As one commented, by viewing the goal as Findependence rather than full-stop retirement, he was able to move his “retirement” date up by 15 years.
Related to this concept is a blog I did here a few months ago about Early Findependence being a more achievable goal than Early Retirement. I note in this weekend’s Financial Post, a package of stories about extreme saving (I’d call that ‘guerrilla frugality”) by Melissa Leong, including a profile of a couple who supposedly “retired” at 35.
We’ve seen these stories before of course: Derek Foster and Dianne Nahirny both wrote books describing how they retired in their 30s. But of course, they were really describing Findependence since if nothing else they were still “working” by writing books how about how they stopped working!
Certified financial planner Richard Vetter has reviewed Findependence Day in the (BC-based) Richmond News, judging it to be a “welcome read” both for citizens of Canada and the United States. The review, found here, points out that the common sense advice of two “very unorthodox financial planners” in the novel is often “contrary to what the financial industry is trying to sell them.”
Here’s an excerpt from the review:
The book is a great response to these challenging times and helps us to understand that there are few challenges that we cannot logically plan our way through …. The book necessarily spends a lot of time teaching some important financial lessons, but it ends up giving us a vision of what a life well-planned can look like.
Vetter is a CFP and Chartered Life Underwriter with WealthSmart Financial Group.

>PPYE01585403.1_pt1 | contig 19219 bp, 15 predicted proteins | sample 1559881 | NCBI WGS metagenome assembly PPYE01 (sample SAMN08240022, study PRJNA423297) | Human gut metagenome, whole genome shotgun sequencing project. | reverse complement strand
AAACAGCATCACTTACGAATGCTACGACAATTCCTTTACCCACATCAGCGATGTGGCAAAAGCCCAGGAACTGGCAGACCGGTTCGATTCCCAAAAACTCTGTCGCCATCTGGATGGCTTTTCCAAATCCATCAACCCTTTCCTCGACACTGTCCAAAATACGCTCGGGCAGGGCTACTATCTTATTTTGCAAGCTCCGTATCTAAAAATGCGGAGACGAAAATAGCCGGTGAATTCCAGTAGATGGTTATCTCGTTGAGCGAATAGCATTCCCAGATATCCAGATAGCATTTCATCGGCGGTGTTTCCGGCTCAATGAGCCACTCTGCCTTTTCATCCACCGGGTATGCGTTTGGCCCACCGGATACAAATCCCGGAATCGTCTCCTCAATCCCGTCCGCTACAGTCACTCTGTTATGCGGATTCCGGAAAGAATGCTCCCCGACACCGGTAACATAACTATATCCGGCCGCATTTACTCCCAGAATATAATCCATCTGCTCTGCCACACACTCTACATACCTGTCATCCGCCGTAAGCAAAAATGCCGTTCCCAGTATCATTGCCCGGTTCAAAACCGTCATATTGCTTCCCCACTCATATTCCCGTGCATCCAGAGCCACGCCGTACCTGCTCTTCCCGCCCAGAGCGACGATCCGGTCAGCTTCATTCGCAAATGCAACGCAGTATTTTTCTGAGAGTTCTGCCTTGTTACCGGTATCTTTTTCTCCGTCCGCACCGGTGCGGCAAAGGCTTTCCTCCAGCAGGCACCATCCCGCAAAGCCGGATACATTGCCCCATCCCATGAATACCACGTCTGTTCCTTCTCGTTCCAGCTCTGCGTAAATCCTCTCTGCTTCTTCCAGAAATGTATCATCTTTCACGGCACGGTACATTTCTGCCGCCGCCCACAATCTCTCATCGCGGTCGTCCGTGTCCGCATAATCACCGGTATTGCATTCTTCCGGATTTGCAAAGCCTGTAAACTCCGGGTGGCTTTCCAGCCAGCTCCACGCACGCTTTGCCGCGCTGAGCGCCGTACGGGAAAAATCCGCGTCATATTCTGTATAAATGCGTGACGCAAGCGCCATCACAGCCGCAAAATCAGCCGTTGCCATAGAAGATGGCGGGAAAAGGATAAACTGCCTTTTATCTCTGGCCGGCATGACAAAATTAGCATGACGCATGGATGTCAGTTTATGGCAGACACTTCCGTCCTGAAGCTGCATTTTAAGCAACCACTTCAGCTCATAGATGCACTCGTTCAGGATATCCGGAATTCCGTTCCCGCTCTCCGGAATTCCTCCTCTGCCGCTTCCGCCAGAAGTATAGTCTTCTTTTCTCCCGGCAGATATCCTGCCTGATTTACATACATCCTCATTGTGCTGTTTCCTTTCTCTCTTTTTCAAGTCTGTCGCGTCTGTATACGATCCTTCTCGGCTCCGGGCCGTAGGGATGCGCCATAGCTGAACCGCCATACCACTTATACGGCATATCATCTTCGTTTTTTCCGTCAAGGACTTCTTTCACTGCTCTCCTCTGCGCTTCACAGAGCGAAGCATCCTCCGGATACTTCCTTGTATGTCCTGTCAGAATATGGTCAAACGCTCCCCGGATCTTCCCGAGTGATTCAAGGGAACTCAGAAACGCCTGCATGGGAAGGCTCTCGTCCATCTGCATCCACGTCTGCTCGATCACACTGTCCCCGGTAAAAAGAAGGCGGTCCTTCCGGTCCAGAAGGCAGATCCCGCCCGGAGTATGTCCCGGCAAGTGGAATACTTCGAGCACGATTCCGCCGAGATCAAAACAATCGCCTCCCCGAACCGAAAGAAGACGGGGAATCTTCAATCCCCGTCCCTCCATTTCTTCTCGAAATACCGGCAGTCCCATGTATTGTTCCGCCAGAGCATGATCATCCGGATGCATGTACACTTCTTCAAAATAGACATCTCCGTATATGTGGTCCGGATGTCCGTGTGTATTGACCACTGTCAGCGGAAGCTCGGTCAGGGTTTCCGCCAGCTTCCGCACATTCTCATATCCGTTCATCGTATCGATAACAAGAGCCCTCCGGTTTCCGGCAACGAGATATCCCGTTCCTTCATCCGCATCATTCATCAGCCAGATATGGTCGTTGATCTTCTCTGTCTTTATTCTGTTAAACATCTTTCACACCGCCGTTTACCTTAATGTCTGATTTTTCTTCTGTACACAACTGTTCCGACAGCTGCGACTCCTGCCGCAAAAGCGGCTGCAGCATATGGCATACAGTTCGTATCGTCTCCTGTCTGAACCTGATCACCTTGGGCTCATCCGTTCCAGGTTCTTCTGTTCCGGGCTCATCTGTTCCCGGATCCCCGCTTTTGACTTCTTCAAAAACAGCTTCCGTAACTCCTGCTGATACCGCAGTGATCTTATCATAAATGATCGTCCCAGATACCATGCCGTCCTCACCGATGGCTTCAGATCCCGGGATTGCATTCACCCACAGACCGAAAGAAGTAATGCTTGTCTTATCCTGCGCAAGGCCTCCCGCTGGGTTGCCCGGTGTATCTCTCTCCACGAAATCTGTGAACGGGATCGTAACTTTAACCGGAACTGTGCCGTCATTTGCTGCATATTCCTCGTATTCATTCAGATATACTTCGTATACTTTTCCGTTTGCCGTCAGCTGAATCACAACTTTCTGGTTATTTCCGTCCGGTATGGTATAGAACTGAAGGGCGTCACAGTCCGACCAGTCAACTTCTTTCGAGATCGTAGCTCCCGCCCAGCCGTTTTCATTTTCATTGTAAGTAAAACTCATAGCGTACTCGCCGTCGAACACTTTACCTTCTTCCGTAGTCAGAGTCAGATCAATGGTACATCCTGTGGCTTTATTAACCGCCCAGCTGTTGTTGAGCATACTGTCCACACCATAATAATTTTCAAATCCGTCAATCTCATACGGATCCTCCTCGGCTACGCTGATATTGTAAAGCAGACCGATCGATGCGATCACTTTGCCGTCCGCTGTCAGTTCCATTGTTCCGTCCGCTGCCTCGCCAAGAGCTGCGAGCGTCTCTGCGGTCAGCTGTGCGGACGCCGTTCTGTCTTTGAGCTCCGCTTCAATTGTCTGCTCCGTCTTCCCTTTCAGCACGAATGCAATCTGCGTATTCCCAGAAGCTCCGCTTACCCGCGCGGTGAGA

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I was pleasantly surprised this weekend to find an extensive review of Findependence Day on Lisa’s PromoteUGuru blog, which you can find here.
Readers of this blog may recognize the part at the end, which is the “Interview with myself” about the book.
It’s always gratifying to get some recognition in the United States. Even though the current (first) edition of Findependence Day is North American in scope (it takes place in both the U.S. and Canada and addresses the tax and retirement system in both countries), most media attention and sales have come from Canada.
I hope to rectify this with an all-U.S. e-book and tablet computer edition that I’m currently finalizing. It’s set primarily in Chicago and Boston and adds a couple of features not in the first or “North American” edition: a glossary and an end-of-chapter summary of what Jamie and Sheena learned. I’d initially resisted doing the latter on the grounds it breaks the “fictive dream.” But in the final analysis, the book is about raising financial literacy, so it makes sense to provide a handy end-of-chapter summary on the main lessons learned.
– 61 –
If you’ve been monitoring my FP columns and Wealthy Boomer columns the last week (see scrolling lists to the right of this blog), you’ll see a recent focus on financial planning. My Saturday column in the Financial Post simply reported on the annual symposium held last Wednesday by the Financial Planning Standards Council.
Even so, readers and even certified financial planners (CFPs) themselves seem to be surprised by the revelation by the cream of the FPSC’s own membership that many clients of financial planners don’t automatically receive a comprehensive financial plan at the start of the relationship. My blog on Monday shows some of the reaction, including from one RFP or Registered Financial Planner (who regard themselves as an advanced form of CFP). See IAFP.ca.
Financial planning is key element of The Findependence Day Model
Let me make it clear, as anyone who has read the book and this web site devoted to it, that I’m fully in favor of most investors engaging a financial planner, ideally a fee-only or at least a fee-based one, as opposed to one paid by commissions on product sales. I’ve argued that the heart of what I call The Findependence Day Model is a self-directed investor who buys ETFs or individual securities through a discount brokerage but ALSO receives guidance through a fee-only or fee-based advisor or financial planner.